UPS, over on the right, group their Minimums by Domestic and International. This is a domestic minimum section that you would see on your agreement. You can see you’ve got the Express services listed first and then Ground Commercial and Residential down at the bottom. Same kind of idea – you can see the Ground rate for the Ground Minimum is Zone 2, 1 lb. for Commercial and Residential. For the Express Services, it’s the same thing — the 102, 1 lb. rate and then there’s an adjustment off of that. That adjustment is 55%. Same logic applies as FedEx. so that’s the minimum charge you would pay would be 55% less than the Zone 102, 1 lb. rate.
How this works – there’s a lot of numbers thrown at you there – but really, I think the best way to do this is to show a simple example how the Minimum Charge really comes into play. What we’re going to talk about is a 10 lb. Ground shipment that’s going to Zone 4 with a 50% discount on FedEx. If you look in your service guide, you would see that the FedEx Zone 4, 10 lb. rate is $13.27, and you have a 50% discount on that, then you would pay $6.64 for that shipment.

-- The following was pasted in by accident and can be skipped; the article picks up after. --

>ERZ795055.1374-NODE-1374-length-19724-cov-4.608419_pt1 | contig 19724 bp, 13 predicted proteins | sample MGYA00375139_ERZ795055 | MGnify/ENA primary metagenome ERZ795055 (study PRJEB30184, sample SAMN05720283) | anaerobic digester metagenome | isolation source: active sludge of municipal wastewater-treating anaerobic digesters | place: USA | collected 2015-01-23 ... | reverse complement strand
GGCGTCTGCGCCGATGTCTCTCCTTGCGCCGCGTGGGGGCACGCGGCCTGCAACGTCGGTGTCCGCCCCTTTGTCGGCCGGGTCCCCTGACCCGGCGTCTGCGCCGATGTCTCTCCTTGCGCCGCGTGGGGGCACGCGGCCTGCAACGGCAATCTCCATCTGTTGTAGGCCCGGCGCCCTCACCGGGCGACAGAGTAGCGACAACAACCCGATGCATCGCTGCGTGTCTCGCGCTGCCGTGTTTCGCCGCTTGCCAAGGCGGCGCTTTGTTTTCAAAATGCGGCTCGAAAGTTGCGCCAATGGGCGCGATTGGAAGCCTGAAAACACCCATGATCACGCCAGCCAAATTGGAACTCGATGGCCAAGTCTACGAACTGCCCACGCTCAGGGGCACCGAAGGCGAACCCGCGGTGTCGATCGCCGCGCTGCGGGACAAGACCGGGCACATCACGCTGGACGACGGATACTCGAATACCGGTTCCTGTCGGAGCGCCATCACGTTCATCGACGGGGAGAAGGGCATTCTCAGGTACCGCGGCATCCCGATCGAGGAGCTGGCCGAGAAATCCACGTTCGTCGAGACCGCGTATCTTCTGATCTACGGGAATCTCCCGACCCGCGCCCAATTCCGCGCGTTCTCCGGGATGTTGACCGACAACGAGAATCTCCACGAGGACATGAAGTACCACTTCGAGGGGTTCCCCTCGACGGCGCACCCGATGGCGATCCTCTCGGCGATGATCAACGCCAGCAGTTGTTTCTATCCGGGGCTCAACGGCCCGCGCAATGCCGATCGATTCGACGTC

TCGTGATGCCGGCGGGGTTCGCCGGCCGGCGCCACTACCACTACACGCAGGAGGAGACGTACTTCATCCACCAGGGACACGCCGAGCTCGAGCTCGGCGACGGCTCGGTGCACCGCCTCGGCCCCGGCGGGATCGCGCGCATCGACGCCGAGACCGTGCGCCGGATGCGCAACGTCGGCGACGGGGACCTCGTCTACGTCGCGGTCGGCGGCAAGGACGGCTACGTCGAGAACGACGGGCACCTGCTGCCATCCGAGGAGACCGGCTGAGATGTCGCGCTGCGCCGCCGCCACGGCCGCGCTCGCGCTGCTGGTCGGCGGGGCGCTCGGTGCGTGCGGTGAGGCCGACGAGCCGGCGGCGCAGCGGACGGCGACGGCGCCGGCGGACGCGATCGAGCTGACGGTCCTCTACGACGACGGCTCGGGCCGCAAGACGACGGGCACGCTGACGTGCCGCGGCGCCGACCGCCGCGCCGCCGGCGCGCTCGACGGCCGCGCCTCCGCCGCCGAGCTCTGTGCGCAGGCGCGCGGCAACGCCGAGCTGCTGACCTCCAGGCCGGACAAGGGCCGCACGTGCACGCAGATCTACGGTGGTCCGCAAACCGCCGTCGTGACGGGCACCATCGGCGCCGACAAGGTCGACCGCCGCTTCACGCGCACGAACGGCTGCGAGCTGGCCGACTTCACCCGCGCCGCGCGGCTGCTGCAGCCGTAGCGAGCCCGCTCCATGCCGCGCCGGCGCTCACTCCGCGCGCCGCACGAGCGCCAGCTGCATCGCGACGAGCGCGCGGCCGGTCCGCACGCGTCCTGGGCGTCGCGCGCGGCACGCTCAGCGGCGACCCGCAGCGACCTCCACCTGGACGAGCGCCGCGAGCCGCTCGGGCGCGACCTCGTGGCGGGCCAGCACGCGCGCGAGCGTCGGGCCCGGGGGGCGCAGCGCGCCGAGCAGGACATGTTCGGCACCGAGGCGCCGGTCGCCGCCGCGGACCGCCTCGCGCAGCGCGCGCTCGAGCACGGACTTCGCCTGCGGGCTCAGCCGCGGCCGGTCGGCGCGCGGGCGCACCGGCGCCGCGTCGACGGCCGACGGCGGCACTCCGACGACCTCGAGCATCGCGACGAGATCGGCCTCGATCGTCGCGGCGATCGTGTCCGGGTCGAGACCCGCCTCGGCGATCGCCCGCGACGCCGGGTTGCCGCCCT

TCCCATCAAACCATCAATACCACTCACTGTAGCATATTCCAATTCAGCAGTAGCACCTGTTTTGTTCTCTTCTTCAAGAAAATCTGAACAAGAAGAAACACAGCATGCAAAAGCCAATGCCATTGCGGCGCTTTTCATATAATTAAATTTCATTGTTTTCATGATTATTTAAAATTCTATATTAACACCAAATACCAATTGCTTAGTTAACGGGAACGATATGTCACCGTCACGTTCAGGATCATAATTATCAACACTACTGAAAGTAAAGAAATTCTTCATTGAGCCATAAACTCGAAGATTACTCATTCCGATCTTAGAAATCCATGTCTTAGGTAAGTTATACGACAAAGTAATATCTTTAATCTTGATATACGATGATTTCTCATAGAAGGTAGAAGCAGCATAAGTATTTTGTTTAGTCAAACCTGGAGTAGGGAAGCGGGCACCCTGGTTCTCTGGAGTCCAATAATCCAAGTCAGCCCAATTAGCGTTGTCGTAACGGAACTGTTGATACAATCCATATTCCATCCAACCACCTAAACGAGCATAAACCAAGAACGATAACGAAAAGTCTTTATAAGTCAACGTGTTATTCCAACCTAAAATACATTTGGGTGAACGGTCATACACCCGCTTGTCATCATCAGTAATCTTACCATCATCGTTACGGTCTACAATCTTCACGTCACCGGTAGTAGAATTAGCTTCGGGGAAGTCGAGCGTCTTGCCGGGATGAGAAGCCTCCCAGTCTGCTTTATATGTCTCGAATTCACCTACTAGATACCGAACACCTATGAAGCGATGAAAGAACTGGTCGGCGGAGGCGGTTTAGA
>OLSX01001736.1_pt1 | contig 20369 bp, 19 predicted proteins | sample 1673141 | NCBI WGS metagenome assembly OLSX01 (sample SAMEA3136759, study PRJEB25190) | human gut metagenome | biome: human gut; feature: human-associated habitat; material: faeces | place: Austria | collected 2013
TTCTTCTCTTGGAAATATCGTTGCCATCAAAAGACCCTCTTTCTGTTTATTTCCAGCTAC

However, the Zone 2, 1 lb. rate, which is the Minimum Charge that we looked at previously, is $8.23. So, the shipper in this example would pay $8.23. They would not pay that $6.64. Effectively, they’re only getting a 38% discount instead of that contracted 50% discount. Essentially, they’re paying about 24% higher than what they would if the Minimum was not in place.
Something to think about, if that customer went to FedEx and said, “Hey, I want to improve my rates,” FedEx came back and said, “Great, we’re going to give you a 65% discount on this shipment.” How much would they save? They’d save absolutely nothing if they don’t do anything about that Minimum Charge. They would still pay $8.23. That’s really how the Minimums can impact what a customer is paying. It prevents you from getting the full benefit of that discount.
Another way to illustrate this is looking at some net rates.